British imperialism being cut down to size by the crisis

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BRITISH imperialism, at the height of its power and even up to the 1930s, had at its heart the dictum of sea power, that its navy had to be bigger than the combined naval forces of all of its potential opponents.

The navy then had an empire to protect, from which Britain looted prodigious wealth, and from which the ruling class became fantastically wealthy.

Even in the 1940s the navy posed a huge barrier to a German seaborne invasion.

The other wings of British imperialism’s armed forces however were also powerful and potent.

The army, even after the Second World War, was able to deploy hundreds of thousands of troops from Malaya to the Suez Canal, while its air force was able to defend the UK in the 1940s against a more powerful German opponent.

British imperialism has now lost its empire, is mired in the capitalist crisis, with service industries making up 70 per cent of its economy, while its budget deficit, as a share of GDP, is similar to that of Greece.

Its decline and fall has now reached the point where a new Green Paper is raising the issue, that so deep is its financial crisis, that its three former independent services should amalgamate into one, or failing that, the airforce should be amalgamated with the army providing air cover for ground forces, and its navy should be shrunk, perhaps sharing an aircraft carrier or even other ships with the French navy.

That this is more than enough to fell Nelson from his column or topple Churchill from his Parliament Square plinth is obvious.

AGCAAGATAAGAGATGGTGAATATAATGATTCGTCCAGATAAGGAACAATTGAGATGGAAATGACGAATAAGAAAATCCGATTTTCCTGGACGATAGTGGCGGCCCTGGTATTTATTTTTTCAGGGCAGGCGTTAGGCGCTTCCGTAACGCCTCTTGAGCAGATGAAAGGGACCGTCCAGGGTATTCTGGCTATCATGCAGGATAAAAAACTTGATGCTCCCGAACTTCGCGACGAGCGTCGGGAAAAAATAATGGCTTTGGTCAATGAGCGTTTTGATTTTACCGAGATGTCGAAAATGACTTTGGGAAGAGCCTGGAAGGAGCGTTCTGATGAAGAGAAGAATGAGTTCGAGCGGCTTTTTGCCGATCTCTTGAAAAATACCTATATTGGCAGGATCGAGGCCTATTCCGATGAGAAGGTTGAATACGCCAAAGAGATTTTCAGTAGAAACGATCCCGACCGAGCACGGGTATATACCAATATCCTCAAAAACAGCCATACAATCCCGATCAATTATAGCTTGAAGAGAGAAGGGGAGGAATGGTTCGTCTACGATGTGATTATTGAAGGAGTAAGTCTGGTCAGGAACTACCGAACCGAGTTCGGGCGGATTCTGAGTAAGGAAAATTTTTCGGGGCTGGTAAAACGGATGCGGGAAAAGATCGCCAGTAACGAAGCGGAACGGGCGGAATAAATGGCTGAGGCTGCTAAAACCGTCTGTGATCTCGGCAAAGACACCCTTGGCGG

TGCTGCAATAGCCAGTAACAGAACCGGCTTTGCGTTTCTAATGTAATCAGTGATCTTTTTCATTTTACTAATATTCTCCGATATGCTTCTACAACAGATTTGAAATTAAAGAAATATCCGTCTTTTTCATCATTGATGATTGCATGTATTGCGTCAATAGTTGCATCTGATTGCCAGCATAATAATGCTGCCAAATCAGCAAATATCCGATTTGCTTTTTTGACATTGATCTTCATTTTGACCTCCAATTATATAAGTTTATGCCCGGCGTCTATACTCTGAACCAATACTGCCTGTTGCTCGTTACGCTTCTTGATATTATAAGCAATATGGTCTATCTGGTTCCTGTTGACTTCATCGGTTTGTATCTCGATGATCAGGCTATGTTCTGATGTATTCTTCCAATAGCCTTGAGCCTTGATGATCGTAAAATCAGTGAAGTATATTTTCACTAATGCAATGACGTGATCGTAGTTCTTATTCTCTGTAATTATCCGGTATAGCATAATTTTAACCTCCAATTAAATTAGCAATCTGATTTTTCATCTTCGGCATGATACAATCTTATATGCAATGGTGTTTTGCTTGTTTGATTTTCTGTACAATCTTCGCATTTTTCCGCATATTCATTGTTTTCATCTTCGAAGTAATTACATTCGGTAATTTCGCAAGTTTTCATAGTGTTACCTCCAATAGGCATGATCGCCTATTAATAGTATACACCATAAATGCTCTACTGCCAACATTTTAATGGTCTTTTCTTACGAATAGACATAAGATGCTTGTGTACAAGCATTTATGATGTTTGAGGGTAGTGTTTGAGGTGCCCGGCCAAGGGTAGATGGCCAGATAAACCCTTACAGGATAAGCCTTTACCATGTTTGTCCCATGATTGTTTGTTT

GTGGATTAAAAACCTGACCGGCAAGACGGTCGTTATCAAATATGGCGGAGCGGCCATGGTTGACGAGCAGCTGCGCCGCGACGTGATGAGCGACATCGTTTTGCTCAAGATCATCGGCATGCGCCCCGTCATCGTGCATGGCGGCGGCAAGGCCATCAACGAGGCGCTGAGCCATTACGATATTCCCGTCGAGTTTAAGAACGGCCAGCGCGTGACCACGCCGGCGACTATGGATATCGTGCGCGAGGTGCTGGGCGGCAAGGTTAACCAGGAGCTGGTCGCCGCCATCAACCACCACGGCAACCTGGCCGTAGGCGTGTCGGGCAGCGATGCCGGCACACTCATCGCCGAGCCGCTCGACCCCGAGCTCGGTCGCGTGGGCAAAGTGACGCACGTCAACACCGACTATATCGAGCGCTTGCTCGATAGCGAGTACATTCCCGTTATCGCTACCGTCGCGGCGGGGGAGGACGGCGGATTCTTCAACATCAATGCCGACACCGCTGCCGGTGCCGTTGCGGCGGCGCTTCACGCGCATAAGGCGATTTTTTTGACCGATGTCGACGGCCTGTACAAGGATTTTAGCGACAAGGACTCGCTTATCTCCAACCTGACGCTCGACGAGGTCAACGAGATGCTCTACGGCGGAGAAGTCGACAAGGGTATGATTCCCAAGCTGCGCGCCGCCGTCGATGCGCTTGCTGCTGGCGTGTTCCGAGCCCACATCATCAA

However, Churchill was able to see the writing on the wall, and what would be the fate of British imperialism. In 1939 he understood that everything rested on getting Roosevelt to bring the US into the war with Germany, while in 1946 he confessed to Truman that if he could be born again, he would prefer to be an American.

British imperialism has now hit the rocks.

Its new project, which befits its new status, is to have armed forces equipped and trained and organised to fight America’s colonial wars in Afghanistan and other places.

Its petty future is to act as a mercenary for US imperialism. So far has British imperialism fallen that such armed forces would not be able to defend the UK against any attempt at invasion. For that it would have to rely on the United States. This perspective means that the strategic requirement of UK governments would be, like the Blair government, to work out the needs of US imperialism even before the US ruling class becomes aware of them.

All the talk of Defence Secretary Ainsworth, that the new defence Green Paper raises the issue that ‘We need to be more adaptable in how we structure, equip and train our armed forces’, plus whether the UK should ‘further integrate’ its forces with those of key allies, plus the possibility of the end of the three branches of the armed forces, is in fact an admission of the approaching end of British imperialism.

General Sir Mike Jackson has however cautioned: ‘I very much hope we will not rush to quick decisions about this or that ship, this or that capability on land or air, but actually go through a rigorous intellectual process from which we can make decisions. Only then can we say “can we afford them”?’ he said.

He is hitting on the main issue for the military cadre. This is that ‘we’ have to be able to defend capitalist Britain from ‘our’ own resources, and so ‘we’ have to be able to afford it.

This becomes an issue of ‘guns not butter’ and slashing, even more than is currently being mooted, the government’s health and welfare budget, in order to be able to expand the military budget.

The working class must defend its jobs, wages and basic rights. It has no interest in defending British imperialism.

It must call for the ending of the Trident programme, the scrapping of the programme to build three new aircraft carriers and the slashing of the military budget.

It must call for all troops to return to the UK, and for a workers government to bring in socialism.